Truax is currently a Mellon Post- Doctoral Fellow in the John B. Hurford ‘60 Center for the Arts and Humanities and Visiting Assistant Professor of Visual Studies at Haverford College. She holds a PhD in Performance Studies (Stanford University), an MA in Performance Studies (NYU) and an MA in Gender Politics (NYU). She teaches courses in Performance Art, Performance Theory and Practice, and The Art of Duration. She is currently teaching a new course developed for Haverford, “Untimely Art and Performance.”
Photo: Jamie Lyons
Derek Phillips is a composer and sound artist based in San Francisco. His work has been performed at The Asian Art Museum, The De Young Museum, The Exit Theater, The Garage, Kunst-Stoff Arts, The Performance Art Institute (SF), Jack Arts (NY), Z/KU (Berlin), Sidney R. Yates Gallery in the Chicago Cultural Center (IL) and Stanford University. He studied literature at UC San Diego.
Photo: Jordan Hutchings
Marilyn Arsem has been creating and performing live events for more than forty years, and has presented her work in thirty countries around the globe. Based in Boston, Massachusetts, USA, she also teaches performance art workshops internationally.
Many of her works are durational in nature, minimal in actions and materials, and often created in response to specific sites, engaging with the immediate landscape and materiality of the location, its history, use or politics.
Arsem was the 2015 recipient of the Maud Morgan Prize at the Museum of Fine Arts, Boston, where she presented 100 Ways to Consider Time, 100 different 6-hour performances on the nature of time, over 100 consecutive days from November 9, 2015 to February 19 2016.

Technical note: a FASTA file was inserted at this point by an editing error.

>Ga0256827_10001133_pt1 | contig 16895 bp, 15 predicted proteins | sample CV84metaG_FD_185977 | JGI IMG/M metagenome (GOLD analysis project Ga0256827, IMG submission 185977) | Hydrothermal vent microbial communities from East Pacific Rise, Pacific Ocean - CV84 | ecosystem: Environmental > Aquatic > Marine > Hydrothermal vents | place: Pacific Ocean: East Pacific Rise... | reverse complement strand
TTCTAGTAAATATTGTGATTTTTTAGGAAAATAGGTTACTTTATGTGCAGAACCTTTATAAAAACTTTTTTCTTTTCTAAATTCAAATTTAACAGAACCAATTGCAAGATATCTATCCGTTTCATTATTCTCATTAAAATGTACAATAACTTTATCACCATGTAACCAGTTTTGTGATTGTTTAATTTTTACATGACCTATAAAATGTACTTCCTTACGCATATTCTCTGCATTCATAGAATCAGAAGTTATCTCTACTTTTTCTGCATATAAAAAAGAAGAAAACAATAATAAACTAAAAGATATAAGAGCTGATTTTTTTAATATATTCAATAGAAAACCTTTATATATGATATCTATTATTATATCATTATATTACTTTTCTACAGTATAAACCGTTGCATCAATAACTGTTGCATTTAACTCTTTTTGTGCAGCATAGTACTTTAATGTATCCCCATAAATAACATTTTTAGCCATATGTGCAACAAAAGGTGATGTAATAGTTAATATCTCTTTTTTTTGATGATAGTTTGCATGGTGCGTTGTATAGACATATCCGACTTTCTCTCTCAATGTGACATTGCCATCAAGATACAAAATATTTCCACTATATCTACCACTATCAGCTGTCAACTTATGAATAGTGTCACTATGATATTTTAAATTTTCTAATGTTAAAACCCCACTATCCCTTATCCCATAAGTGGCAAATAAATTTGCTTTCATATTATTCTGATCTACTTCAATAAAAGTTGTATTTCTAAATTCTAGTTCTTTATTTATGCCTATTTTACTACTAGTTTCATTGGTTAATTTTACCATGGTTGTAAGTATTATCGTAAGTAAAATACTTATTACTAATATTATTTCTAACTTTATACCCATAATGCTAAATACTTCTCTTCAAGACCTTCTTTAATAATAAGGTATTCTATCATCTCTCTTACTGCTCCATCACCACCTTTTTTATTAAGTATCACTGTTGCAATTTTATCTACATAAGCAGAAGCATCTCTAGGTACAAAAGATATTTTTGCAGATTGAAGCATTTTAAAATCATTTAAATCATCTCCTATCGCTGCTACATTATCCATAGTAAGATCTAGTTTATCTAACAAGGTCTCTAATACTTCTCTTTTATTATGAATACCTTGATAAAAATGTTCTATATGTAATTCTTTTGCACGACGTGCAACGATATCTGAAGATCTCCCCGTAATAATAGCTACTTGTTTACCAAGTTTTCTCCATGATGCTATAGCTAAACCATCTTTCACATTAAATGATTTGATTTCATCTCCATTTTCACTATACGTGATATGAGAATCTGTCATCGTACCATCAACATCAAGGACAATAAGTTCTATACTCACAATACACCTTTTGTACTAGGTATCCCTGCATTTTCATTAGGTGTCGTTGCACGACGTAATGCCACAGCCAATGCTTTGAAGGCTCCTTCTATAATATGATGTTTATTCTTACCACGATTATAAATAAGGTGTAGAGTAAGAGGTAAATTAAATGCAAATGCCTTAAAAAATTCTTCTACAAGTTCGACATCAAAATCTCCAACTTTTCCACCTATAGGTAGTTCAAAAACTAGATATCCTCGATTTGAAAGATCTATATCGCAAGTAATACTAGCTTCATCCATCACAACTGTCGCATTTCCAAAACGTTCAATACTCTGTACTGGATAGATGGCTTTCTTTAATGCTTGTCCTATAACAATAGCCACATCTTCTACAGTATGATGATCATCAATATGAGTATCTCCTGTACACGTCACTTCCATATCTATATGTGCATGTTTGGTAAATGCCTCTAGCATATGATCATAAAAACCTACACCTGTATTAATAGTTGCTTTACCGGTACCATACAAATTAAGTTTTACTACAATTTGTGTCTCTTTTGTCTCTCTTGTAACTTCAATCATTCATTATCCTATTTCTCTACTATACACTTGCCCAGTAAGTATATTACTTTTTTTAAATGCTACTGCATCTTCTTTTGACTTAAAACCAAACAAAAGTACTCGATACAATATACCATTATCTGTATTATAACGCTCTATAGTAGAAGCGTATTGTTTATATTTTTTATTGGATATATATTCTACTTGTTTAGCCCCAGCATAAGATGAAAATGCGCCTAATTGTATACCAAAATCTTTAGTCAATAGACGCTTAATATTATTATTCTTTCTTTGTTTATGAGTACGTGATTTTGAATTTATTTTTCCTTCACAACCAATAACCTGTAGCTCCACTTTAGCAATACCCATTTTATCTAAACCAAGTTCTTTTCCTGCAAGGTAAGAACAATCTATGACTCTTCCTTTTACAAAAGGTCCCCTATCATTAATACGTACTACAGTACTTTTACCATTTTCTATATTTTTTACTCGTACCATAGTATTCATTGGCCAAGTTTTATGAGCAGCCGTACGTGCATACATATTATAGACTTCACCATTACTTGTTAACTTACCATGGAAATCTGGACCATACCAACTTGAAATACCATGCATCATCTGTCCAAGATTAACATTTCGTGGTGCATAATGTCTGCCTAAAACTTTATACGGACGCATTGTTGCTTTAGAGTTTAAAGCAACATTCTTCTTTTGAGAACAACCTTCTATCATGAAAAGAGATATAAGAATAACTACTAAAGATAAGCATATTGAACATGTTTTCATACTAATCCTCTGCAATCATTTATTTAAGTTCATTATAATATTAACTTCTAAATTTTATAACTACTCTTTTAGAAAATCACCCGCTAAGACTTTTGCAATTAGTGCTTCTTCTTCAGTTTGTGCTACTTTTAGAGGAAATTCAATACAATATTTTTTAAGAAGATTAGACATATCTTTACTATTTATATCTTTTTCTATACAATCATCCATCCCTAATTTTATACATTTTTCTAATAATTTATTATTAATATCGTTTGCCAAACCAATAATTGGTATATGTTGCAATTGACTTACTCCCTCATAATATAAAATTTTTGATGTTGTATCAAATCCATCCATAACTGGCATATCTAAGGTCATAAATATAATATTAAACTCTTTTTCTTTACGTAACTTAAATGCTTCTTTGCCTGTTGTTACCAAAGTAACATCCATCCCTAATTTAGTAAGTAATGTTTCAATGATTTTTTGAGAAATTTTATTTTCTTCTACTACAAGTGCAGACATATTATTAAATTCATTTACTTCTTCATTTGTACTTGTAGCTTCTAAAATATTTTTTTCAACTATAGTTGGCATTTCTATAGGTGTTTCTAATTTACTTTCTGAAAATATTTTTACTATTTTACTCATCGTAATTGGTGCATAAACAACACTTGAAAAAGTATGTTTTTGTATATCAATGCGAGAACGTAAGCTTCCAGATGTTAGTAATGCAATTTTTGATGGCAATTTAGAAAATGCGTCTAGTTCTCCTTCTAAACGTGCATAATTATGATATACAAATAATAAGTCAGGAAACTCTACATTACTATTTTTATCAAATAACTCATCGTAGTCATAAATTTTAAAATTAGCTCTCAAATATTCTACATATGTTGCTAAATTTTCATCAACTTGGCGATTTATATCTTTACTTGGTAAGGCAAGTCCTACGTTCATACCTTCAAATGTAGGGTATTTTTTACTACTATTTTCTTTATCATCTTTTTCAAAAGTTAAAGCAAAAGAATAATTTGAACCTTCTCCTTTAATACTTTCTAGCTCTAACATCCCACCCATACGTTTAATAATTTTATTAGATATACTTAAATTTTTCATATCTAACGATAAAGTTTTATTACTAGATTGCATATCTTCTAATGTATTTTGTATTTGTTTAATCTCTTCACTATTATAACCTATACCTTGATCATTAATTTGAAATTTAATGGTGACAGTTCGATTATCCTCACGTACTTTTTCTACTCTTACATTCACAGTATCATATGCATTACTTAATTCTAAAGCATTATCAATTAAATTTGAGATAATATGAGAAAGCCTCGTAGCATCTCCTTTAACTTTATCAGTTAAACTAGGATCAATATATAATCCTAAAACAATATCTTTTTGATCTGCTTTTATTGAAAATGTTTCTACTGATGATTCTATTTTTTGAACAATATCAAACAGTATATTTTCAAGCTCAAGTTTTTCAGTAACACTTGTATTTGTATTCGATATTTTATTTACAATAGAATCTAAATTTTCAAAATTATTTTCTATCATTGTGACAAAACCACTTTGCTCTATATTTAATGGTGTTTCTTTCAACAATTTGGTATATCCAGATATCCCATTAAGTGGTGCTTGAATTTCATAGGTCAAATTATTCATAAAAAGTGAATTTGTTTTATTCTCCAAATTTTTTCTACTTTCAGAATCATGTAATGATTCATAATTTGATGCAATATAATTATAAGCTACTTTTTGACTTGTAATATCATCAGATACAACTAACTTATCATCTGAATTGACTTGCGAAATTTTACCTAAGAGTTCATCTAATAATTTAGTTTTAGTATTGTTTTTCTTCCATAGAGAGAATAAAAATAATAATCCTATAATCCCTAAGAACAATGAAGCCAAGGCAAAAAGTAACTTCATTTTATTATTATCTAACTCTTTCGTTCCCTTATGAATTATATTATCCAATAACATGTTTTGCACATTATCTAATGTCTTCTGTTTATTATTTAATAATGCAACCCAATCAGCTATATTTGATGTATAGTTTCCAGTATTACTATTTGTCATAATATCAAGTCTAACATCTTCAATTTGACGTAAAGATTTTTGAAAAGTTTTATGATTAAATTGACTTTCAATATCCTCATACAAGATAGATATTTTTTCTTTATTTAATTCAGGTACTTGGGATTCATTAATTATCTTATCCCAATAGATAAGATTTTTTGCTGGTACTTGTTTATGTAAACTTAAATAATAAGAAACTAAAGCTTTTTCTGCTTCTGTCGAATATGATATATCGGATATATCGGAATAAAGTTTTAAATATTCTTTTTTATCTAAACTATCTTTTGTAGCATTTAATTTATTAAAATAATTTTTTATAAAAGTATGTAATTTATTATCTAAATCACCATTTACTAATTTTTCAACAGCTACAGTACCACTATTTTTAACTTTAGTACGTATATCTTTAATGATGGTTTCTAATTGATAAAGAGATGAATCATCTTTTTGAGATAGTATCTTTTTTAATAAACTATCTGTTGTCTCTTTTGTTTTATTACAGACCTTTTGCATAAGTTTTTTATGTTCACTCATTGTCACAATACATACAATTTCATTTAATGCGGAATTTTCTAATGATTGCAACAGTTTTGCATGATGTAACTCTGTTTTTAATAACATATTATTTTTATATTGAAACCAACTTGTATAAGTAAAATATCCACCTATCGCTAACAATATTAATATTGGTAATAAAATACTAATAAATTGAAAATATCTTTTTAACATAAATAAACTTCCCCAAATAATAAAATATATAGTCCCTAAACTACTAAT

A book on her work, Responding to Site: The Performance Work of Marilyn Arsem, edited by Jennie Klein and Natalie Loveless, has recently been published by Intellect Books of the UK.
Angela Hennessy is an Oakland based artist and Co-founder of See Black Womxn. She is an Associate Professor at California College of the Arts where teaches courses on visual and cultural narratives of death and textile theory. Through writing, studio work, and performance, her practice questions assumptions about Death and the Dead themselves. She uses a spectrum of color and other phenomena of light to expose mythologies of identity. Ephemeral and celestial are forms constructed with every day gestures of domestic labor—washing, wrapping, stitching, weaving, brushing, and braiding.
In 2015, she survived a gunshot wound while interrupting a violent assault on the street in front of her house. Her manifesto, The School of the Dead, was written in the following months of recovery. Alternating between poem, prayer, and call to action, The School of the Dead is in development as an educational program for aesthetic and social practices that mediate the boundary between the living and the dead. She lectures and teaches workshops nationally.
As a hospice volunteer, she has worked with families on home funerals, death vigils, and grief rituals. She is certified in the Grief Recovery Method and trained with Final Passages and the International End of Life Doula Association. She serves on the advisory boards of Recompose and Death Salon. She lectures and teaches workshops nationally.
Her work has been featured in Sculpture Magazine, The New Yorker, Nat Brut, Surface Design Journal, Textile: The Journal of Cloth and Culture and recently in exhibitions at The Museum of the African Diaspora, Pt. 2 Gallery, and Southern Exposure. She has upcoming exhibitions at the San Jose Museum of Quilts and Textiles and the Oakland Museum of California. She is a San Francisco Artadia Award winner and has participated in Facebook AIR program and the Mesa Refuge Writer’s Residency.